Last Updated: 9/12/06

Guesswork won't do it,' anti-terror guru says

Barre Montpelier Times Argus
June 11, 2006

Soon after the terrorist attacks of Sept. 11, 2001, security expert and cryptologist Bruce Schneier was in line waiting to go through security at an airport. A huge line was backing up, as new security measures were slowing down the progress through the airport, he said. Wouldn't a terrorist just make an attack there, rather than waiting to go through a metal detector and board a plane? he wondered.

"Too much of our security is based on guessing right. That's silly," he said in a recent telephone interview. "I want security that works, regardless of what the terrorists are planning."

Schneier (yes, he is the Schneier mentioned in Dan Brown's "The Da Vinci Code") has developed a following and a speaking tour by questioning how the country is going about security from terrorism since those attacks and others. Tuesday he will be in Montpelier at the American Civil Liberties Union of Vermont's conference on privacy.

It is a good time for Schneier, who lives in California, to come to Vermont. For one thing, the state is proposing an investigation into whether telephone companies gave the National Security Agency access to their customers' records. And Vermonters would be significantly impacted by a federal proposal to require passports or a different federal identification card to cross the Canadian border.

"We need to find a way that is not as burdensome," Gov. James Douglas said last week. "The Pee Wee hockey team that crosses the border from Derby Line & are not a threat to national security."

A national identity card is "completely useless," Schneier said.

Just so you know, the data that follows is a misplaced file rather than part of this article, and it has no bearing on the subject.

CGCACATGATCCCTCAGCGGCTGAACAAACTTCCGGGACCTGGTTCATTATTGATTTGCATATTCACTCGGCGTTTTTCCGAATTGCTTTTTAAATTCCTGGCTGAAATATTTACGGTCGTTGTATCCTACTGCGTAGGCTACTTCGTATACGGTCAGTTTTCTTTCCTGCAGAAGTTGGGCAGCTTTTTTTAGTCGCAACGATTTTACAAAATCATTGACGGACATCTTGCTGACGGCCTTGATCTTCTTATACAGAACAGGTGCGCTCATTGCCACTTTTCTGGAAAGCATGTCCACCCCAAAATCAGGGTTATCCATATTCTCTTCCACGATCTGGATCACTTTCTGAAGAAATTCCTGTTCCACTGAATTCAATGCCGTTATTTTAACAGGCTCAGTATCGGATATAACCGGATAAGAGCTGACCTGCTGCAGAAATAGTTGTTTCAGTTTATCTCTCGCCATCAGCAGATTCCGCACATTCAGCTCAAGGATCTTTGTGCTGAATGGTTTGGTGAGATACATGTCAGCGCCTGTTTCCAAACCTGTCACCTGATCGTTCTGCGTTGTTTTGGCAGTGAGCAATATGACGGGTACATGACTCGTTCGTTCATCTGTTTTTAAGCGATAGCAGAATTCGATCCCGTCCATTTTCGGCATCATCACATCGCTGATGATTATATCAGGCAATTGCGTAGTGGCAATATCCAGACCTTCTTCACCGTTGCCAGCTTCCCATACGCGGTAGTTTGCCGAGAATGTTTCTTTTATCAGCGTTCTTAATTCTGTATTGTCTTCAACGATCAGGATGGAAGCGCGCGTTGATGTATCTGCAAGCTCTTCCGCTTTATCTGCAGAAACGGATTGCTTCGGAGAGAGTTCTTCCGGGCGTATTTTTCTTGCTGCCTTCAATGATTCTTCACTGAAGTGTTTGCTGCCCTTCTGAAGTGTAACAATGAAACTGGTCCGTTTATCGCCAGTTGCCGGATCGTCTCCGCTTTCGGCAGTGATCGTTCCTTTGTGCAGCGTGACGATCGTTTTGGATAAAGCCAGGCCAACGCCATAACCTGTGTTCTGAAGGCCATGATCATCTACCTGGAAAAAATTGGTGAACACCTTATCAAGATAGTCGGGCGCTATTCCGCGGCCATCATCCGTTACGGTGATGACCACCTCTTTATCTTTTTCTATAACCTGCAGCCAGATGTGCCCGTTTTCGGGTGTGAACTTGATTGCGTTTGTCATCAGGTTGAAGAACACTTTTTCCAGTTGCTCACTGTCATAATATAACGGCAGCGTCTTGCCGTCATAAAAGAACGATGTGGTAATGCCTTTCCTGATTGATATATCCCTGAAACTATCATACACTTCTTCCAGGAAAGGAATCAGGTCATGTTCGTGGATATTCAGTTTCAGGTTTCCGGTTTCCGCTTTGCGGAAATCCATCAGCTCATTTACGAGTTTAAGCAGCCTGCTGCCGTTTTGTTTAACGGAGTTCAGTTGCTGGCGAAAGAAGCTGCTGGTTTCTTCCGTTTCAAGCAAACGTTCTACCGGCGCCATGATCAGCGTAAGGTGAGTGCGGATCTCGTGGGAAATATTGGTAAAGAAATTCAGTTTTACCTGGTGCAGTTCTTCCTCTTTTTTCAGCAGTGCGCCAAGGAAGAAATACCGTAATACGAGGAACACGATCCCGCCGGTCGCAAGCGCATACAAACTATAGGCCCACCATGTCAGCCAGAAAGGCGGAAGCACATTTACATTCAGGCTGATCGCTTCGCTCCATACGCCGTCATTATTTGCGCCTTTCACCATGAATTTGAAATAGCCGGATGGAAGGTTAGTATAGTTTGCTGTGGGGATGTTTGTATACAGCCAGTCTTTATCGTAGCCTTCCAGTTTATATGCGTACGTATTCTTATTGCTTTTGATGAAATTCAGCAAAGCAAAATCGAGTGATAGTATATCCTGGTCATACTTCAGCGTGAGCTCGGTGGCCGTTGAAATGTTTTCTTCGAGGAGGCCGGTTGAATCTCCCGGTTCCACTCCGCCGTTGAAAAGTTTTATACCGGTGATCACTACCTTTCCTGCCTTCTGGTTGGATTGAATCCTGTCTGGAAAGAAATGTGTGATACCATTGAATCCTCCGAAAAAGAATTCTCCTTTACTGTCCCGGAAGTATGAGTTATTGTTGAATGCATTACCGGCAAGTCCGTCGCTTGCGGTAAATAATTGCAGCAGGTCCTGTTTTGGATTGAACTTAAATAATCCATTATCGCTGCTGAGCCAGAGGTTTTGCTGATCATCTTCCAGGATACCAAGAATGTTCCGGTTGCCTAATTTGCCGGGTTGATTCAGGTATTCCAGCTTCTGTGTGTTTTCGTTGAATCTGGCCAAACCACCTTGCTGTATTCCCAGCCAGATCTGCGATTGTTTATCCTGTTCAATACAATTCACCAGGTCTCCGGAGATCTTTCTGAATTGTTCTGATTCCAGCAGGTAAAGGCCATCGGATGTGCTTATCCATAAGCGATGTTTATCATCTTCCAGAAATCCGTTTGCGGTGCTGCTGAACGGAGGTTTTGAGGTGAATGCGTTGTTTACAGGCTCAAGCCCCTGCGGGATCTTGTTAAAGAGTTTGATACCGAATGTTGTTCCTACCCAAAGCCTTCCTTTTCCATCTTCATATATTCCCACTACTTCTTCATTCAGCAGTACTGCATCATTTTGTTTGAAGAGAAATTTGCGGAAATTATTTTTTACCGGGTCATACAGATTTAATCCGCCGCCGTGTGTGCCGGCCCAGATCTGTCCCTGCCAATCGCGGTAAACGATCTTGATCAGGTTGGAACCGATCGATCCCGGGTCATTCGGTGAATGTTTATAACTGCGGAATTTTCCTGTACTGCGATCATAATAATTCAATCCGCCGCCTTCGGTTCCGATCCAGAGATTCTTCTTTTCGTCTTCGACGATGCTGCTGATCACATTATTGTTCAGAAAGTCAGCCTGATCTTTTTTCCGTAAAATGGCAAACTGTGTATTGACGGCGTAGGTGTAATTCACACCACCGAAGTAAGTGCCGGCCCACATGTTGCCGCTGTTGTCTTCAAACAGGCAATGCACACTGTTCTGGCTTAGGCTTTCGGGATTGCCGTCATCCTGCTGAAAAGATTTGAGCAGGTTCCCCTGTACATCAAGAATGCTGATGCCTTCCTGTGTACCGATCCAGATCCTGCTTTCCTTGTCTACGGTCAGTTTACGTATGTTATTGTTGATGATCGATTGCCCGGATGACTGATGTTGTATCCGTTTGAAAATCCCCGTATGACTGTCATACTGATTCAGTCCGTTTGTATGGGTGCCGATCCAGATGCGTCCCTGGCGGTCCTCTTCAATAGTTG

Those concerned about security should not fall into the trap of relying on fancy new systems, or new technology, which can actually siphon money and effort away from less ostentatious but more practical solutions.

For instance, the recent exposure of a terror plot in Canada was achieved through basic intelligence-gathering and investigation.

"That is the way you get successes," he said.

But it is easier for politicians to get attention and credit for a new system to fingerprint everyone coming into the country, than by spending more on recruiting Arabic translators, Schneier said.

"In his book ("Beyond Fear") he talks about two questions you always want to ask about a security measure: What are you getting? and what are you giving up?" said Allen Gilbert, head of the Vermont ACLU.

Schneier said security measures often fall into what he calls "move plot threats." When that happens we react to what has happened, rather than developing an intelligent approach to stopping future attacks.

For instance, after Sept. 11 everyone was afraid of airplanes. After the unsuccessful attempt by "shoe bomber" Richard Reid, everyone had to take their shoes off at the airport.

As for the NSA's attempts to monitor patterns of telephone calls and catch terrorists that way, such data mining systems work well to catch credit card thieves, but not terrorists. For one thing, Schneier said, there are so few terrorists such a system isn't practical in terms of return on investment, so monitoring doesn't function well at catching them. And the signals tipping off potential terrorist activity are too hard to define, while credit card thieves have set patterns that make them easier to identify, for instance testing out stolen cards at a gas pump.

Perhaps most importantly, the cost of missing a terrorist is much greater than missing a stolen credit card, he added.

"If you watch everyone, you watch no one," he said.

Another problem is that Americans are making security decision for non-security reasons, he said. For instance the U.S.A. Patriot Act had been drafted before Sept. 11.

"Security decisions are made for non-security reasons. Invading Iraq was a prime example," he said.

Gilbert said he decided to invite Schneier to speak after hearing him at a national ACLU conference.

"We have wanted to do a privacy rights conference for several years," Gilbert said. "With the NSA surveillance issues, this seems a really appropriate time to talk about security and privacy."

Speakers at the conference in the Capitol Plaza Hotel will also include Zachary Chambers, an Internet technology consultant; Anne Cramer, an expert on national health care privacy legislation; Donna Sutton Fay of the Vermont State Health Care Ombudsman's office. Also, Gary Kessler of Champlain College's computer and digital forensics program; Robin Lane of Champlain College; John Shullenberger of the Vermont Bar Association; and Barry Steinhardt, director of the national ACLU's Program on Technology and Liberty.

(C) Barre Montpelier Times Argus

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